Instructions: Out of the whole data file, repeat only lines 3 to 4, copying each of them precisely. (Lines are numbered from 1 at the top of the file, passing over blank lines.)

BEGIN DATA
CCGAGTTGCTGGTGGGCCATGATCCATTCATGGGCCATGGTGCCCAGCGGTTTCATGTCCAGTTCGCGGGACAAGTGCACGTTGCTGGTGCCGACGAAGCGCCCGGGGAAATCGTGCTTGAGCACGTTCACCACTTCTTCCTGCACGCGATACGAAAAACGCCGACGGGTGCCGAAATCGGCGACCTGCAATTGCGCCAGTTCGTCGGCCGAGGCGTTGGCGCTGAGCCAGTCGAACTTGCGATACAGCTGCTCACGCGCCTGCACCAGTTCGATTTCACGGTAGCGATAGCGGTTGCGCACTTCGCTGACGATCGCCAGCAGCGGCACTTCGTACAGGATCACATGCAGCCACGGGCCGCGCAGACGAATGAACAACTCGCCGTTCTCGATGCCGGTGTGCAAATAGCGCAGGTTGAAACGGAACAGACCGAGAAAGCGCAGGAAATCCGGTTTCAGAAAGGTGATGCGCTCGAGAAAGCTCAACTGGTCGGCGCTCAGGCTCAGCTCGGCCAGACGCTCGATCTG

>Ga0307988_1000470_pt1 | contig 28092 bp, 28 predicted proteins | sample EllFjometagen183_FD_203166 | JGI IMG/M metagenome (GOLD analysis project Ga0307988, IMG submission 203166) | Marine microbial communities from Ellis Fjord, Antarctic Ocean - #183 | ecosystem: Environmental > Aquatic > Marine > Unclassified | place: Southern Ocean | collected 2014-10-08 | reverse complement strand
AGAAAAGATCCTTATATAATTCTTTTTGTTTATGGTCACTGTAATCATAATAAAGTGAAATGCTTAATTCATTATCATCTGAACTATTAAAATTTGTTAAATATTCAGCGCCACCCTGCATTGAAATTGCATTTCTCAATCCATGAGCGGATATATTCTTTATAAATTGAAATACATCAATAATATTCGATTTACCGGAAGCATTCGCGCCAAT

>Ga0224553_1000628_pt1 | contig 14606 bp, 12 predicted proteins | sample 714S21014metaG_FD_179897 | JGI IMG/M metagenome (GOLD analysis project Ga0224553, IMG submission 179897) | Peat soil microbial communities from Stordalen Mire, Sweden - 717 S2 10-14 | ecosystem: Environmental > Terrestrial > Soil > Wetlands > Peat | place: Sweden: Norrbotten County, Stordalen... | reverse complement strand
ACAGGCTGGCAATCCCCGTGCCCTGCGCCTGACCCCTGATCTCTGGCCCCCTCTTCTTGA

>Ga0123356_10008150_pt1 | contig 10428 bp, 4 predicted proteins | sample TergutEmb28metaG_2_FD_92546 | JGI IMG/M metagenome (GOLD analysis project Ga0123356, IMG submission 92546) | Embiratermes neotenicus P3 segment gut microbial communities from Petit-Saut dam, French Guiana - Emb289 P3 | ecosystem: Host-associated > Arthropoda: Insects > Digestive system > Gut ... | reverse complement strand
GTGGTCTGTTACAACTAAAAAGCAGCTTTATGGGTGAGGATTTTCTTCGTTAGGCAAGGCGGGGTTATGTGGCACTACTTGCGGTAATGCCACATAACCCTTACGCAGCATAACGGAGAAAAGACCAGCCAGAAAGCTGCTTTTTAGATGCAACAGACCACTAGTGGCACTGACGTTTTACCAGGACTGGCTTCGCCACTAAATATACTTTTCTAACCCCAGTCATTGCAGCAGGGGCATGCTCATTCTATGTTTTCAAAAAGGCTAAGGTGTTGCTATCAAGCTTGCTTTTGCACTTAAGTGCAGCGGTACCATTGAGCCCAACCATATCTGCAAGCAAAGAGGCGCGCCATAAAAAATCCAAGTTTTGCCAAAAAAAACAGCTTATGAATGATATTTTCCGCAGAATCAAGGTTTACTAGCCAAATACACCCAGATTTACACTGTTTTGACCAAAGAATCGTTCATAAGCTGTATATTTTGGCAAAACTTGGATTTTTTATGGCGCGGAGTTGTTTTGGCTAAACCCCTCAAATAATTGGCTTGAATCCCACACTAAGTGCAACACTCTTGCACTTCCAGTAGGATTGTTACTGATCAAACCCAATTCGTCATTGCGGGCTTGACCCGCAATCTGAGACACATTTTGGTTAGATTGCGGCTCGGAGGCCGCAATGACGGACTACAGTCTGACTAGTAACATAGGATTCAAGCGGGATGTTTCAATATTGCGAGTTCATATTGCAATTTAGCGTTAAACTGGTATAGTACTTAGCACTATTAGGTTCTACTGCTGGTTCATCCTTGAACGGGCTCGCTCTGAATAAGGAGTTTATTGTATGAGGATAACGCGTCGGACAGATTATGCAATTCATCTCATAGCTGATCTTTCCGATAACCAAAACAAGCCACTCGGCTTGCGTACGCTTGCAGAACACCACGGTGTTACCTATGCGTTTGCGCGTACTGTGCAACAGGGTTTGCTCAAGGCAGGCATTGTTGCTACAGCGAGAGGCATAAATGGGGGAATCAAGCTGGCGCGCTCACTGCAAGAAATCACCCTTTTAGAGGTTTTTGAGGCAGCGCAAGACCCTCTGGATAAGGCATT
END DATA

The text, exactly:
AGAAAAGATCCTTATATAATTCTTTTTGTTTATGGTCACTGTAATCATAATAAAGTGAAATGCTTAATTCATTATCATCTGAACTATTAAAATTTGTTAAATATTCAGCGCCACCCTGCATTGAAATTGCATTTCTCAATCCATGAGCGGATATATTCTTTATAAATTGAAATACATCAATAATATTCGATTTACCGGAAGCATTCGCGCCAAT

>Ga0224553_1000628_pt1 | contig 14606 bp, 12 predicted proteins | sample 714S21014metaG_FD_179897 | JGI IMG/M metagenome (GOLD analysis project Ga0224553, IMG submission 179897) | Peat soil microbial communities from Stordalen Mire, Sweden - 717 S2 10-14 | ecosystem: Environmental > Terrestrial > Soil > Wetlands > Peat | place: Sweden: Norrbotten County, Stordalen... | reverse complement strand